Summary: 1) Peace from the Person of God (Isaiah 2:1-2), and 2) Peace through the saving Purpose of God (Isaiah 2:3-5)

(VIDEO INTRO: "Christmas Truce".

As the soldiers enjoyed a "Peace at Christmas" during WW I, the threat of the Assyrian army disrupted any notice of peace for the Israelis. Isaiah spoke out to Judah during the critical years of Assyrian expansion, when the Northern Kingdom, Israel, was destroyed (Richards, L., & Richards, L. O. (1987). The teacher’s commentary (p. 365). Wheaton, IL: Victor Books.).

During Advent, peace is a gift that many desire but few expect. We fear conflict from family gatherings, conflict from unmet expectations and conflict from future uncertainty. Conflict is the hallmark of humanity apart from Christ. Peace is the gift of God for those in Christ.

"The Gift of Peace" is not only a historical reality, it is a future guarantee. God gave His son, the Prince of Peace to usher in a new era, a new kingdom of Peace. In Isaiah 2, the Prophet Isaiah saw: 1) Peace from the Person of God (Isaiah 2:1-2), and 2) Peace through the saving Purpose of God (Isaiah 2:3-5)

1) Peace from the Person of God (Isaiah 2:1-2)

Isaiah 2:1-2 [2:1]The word that Isaiah the son of Amoz saw concerning Judah and Jerusalem. [2]It shall come to pass in the latter days that the mountain of the house of the LORD shall be established as the highest of the mountains, and shall be lifted up above the hills; and all the nations shall flow to it, (ESV)

While this verse obviously functions as a superscription, it certainly serves as a heading to chapters 2–4, and probably was intended to describe the collection of oracles which extends to chapter 12. Even so, the first vision is linked to the preceding description of Zion as ‘the City of Righteousness, the Faithful City’ (1:26), which is now portrayed in the glory she will be given in days to come. ‘The word that Isaiah … saw’ is an unusual expression; even so, ‘saw’ (from the same root as ‘vision’ in 1:1) is intended to convey no more than ‘received by divine revelation’. Isaiah literally saw “the word” (haddâḇâr.), which suggests that the revelation contained both visionary and verbal elements (Grogan, G. W. (1986). Isaiah. In F. E. Gaebelein (Ed.), The Expositor’s Bible Commentary: Isaiah, Jeremiah, Lamentations, Ezekiel (Vol. 6, p. 34). Grand Rapids, MI: Zondervan Publishing House.).

Please turn to Micah 4 (p.778)

The prophecy of 2:2–4 is found in substantially the same form in Micah 4:1–3, where (unlike here) it is an obvious link with preceding material. However, it does not necessarily follow that Isaiah is dependent on Micah. There is some probability attached to the suggestion that both spokesmen of Yahweh are citing an earlier source (which may also be partially reflected in Joel 3:9–12). It would seem that these words were popular in Jerusalem as a statement of the assured glory of Zion, and Isaiah, like his contemporary Micah, was led by the Spirit to use them in his own way to deepen the understanding that the people had of their situation (cf. 2:5; Micah 4:4–5). To the prophetic eye, the crises of the present are to be measured by the ultimate crisis of judgment and salvation toward which God is moving history (see Joel 2:28–3:21; Zeph. 1:7–2:3) (Crossway Bibles. (2008). The ESV Study Bible (p. 1243). Wheaton, IL: Crossway Bibles.).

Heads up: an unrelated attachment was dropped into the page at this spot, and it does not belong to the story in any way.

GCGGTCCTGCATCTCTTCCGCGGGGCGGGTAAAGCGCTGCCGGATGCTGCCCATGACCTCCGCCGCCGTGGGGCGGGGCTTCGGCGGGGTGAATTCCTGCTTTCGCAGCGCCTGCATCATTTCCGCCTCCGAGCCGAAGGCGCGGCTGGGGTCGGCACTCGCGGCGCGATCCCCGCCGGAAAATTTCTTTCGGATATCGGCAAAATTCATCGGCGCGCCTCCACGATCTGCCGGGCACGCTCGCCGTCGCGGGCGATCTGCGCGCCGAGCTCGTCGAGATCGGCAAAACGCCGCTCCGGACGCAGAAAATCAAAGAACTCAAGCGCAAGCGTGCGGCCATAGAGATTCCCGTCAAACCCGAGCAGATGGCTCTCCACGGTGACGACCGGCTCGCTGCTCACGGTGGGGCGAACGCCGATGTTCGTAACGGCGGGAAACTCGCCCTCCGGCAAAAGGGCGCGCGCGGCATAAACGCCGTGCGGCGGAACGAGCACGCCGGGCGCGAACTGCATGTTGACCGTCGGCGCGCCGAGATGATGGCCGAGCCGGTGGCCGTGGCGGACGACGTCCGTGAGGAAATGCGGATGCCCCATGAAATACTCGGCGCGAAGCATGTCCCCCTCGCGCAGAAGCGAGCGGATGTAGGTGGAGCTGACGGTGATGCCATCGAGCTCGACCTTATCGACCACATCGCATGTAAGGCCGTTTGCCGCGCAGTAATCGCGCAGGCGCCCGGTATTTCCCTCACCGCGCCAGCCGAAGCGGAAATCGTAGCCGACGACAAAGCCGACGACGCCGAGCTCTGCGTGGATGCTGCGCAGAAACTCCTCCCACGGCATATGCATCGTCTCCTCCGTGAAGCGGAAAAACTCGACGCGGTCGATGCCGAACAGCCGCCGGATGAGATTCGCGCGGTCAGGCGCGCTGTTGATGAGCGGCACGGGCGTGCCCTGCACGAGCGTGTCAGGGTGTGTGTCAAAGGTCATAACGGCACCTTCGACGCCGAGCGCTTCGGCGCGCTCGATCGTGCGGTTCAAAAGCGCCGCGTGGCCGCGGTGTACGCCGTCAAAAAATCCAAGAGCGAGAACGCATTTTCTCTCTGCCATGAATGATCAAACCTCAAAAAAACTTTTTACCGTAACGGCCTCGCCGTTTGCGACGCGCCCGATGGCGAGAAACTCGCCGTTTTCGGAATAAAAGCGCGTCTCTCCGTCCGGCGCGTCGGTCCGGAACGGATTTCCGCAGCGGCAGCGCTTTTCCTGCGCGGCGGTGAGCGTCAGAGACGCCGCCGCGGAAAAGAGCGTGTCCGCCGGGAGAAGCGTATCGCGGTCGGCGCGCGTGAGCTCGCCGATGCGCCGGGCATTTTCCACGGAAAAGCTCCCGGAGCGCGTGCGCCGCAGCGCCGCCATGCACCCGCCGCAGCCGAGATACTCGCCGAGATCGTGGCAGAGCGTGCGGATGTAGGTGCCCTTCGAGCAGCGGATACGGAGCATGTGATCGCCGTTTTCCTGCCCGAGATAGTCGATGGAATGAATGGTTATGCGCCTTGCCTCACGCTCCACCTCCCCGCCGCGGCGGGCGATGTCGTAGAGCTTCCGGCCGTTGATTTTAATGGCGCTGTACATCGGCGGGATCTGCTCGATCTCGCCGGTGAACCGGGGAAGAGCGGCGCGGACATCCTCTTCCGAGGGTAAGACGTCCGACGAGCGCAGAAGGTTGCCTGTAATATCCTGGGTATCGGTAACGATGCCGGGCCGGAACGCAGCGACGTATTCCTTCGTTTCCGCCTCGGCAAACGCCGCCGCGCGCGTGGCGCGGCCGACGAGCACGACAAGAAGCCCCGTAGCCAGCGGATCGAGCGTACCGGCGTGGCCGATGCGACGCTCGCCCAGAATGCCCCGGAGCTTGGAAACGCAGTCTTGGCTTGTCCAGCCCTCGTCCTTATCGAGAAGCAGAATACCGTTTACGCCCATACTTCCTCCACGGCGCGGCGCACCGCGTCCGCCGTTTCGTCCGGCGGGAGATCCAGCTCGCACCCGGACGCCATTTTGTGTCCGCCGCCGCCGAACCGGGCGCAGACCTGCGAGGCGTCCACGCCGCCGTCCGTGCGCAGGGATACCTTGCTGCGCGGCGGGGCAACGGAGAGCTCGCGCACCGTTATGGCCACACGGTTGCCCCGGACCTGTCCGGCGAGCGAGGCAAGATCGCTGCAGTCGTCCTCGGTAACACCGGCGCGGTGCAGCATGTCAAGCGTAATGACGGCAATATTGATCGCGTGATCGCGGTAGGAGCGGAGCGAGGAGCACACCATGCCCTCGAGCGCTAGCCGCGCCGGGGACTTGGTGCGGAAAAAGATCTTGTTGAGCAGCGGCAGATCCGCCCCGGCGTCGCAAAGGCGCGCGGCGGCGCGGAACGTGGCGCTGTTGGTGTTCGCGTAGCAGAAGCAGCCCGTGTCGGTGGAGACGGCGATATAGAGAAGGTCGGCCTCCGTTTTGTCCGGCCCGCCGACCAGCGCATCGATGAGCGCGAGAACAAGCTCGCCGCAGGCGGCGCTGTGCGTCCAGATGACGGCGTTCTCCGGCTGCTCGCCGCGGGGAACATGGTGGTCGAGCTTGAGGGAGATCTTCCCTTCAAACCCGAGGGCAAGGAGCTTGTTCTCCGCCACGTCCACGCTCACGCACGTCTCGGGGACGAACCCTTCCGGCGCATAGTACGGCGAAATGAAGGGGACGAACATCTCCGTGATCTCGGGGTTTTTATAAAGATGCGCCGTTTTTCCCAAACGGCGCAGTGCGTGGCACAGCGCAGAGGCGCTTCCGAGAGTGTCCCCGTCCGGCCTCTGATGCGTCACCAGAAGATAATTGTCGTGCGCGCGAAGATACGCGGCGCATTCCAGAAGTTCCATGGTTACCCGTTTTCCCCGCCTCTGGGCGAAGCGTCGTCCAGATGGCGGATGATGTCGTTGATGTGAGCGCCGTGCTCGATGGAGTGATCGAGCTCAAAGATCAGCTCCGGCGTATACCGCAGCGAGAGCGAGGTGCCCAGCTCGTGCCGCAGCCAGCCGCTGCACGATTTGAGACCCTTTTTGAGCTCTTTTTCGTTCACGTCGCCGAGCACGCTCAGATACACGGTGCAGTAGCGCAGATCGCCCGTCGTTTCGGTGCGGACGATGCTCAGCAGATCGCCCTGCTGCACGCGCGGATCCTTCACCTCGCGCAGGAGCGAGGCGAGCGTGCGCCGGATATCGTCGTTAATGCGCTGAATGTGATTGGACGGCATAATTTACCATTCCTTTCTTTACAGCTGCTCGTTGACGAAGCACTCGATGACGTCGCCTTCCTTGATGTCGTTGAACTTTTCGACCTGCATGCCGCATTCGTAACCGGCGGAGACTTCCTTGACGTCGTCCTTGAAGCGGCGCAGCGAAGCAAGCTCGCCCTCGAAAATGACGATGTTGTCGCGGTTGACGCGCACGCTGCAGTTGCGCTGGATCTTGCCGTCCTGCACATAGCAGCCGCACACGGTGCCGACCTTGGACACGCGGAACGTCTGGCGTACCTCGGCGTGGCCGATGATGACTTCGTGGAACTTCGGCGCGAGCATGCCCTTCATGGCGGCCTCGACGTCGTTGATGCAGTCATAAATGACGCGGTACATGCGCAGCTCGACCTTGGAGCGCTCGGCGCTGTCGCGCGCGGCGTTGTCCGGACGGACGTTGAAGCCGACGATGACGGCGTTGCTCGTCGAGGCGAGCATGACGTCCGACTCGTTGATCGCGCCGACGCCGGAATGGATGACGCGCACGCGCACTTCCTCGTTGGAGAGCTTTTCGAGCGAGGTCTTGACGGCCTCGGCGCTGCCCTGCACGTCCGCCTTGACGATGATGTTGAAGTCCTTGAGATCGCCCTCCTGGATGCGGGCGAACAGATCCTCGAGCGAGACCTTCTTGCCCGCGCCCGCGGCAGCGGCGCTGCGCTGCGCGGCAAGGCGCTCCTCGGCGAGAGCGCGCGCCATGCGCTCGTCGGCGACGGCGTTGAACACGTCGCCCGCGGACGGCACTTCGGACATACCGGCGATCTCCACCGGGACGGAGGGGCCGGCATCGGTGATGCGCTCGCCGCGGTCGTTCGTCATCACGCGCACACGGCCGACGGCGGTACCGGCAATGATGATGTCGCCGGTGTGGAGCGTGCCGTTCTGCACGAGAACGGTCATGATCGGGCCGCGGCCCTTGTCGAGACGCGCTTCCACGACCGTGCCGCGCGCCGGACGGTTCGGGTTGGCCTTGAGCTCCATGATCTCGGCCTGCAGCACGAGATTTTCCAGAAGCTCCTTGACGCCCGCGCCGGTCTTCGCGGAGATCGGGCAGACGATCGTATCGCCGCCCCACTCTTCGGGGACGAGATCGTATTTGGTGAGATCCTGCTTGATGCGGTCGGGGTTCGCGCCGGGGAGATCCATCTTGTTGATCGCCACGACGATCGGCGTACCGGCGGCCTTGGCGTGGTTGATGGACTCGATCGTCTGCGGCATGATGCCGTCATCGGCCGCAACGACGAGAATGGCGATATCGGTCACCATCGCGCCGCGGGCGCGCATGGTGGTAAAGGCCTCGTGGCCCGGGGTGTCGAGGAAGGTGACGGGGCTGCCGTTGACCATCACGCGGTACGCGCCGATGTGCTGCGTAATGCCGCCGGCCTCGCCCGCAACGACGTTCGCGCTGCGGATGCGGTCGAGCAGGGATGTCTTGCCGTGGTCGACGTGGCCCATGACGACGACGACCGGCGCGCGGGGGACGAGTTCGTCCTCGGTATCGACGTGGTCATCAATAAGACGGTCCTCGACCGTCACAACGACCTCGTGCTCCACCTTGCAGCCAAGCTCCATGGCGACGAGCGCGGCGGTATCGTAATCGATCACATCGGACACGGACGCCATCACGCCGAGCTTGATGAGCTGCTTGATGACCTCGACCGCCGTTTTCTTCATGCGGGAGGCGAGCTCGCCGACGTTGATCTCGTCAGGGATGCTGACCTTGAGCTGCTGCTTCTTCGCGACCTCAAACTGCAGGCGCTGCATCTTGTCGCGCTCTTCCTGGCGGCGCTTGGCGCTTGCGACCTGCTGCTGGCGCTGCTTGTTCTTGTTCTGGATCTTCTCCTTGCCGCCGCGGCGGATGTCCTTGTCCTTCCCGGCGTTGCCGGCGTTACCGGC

Micah 4:1-5 [4:1]It shall come to pass in the latter days that the mountain of the house of the LORD shall be established as the highest of the mountains, and it shall be lifted up above the hills; and peoples shall flow to it, [2]and many nations shall come, and say: "Come, let us go up to the mountain of the LORD, to the house of the God of Jacob, that he may teach us his ways and that we may walk in his paths." For out of Zion shall go forth the law, and the word of the LORD from Jerusalem.[3]He shall judge between many peoples, and shall decide for strong nations far away; and they shall beat their swords into plowshares, and their spears into pruning hooks; nation shall not lift up sword against nation, neither shall they learn war anymore; [4]but they shall sit every man under his vine and under his fig tree, and no one shall make them afraid, for the mouth of the LORD of hosts has spoken. [5]For all the peoples walk each in the name of its god, but we will walk in the name of the LORD our God forever and ever. (ESV)

The expression in verse 2 that "It that it shall come to pass in the latter/end of the days" (cf. Gen. 49:1; Num. 24:14; Deut. 31:29; but not used elsewhere in Isaiah) looks forwards into the distant future (in fact the Hebrew idiom involves looking backwards: the unknown future is envisaged as lying unseen behind one). It is a designation looking forward to the messianic era (Ezek. 38:16; Hos. 3:5; Mic. 4:1). The NT applied the expression to the period beginning with the first advent of Jesus Christ (Acts 2:17; 2 Tim. 3:1; Heb. 1:2; James 5:3; 2 Pet. 3:3). Old Testament prophets, being without a clear word regarding the time between the Messiah’s two advents, linked the expression to the Messiah’s return to establish His earthly kingdom (MacArthur, J., Jr. (Ed.). (1997). The MacArthur Study Bible (electronic ed., p. 957). Nashville, TN: Word Pub.).

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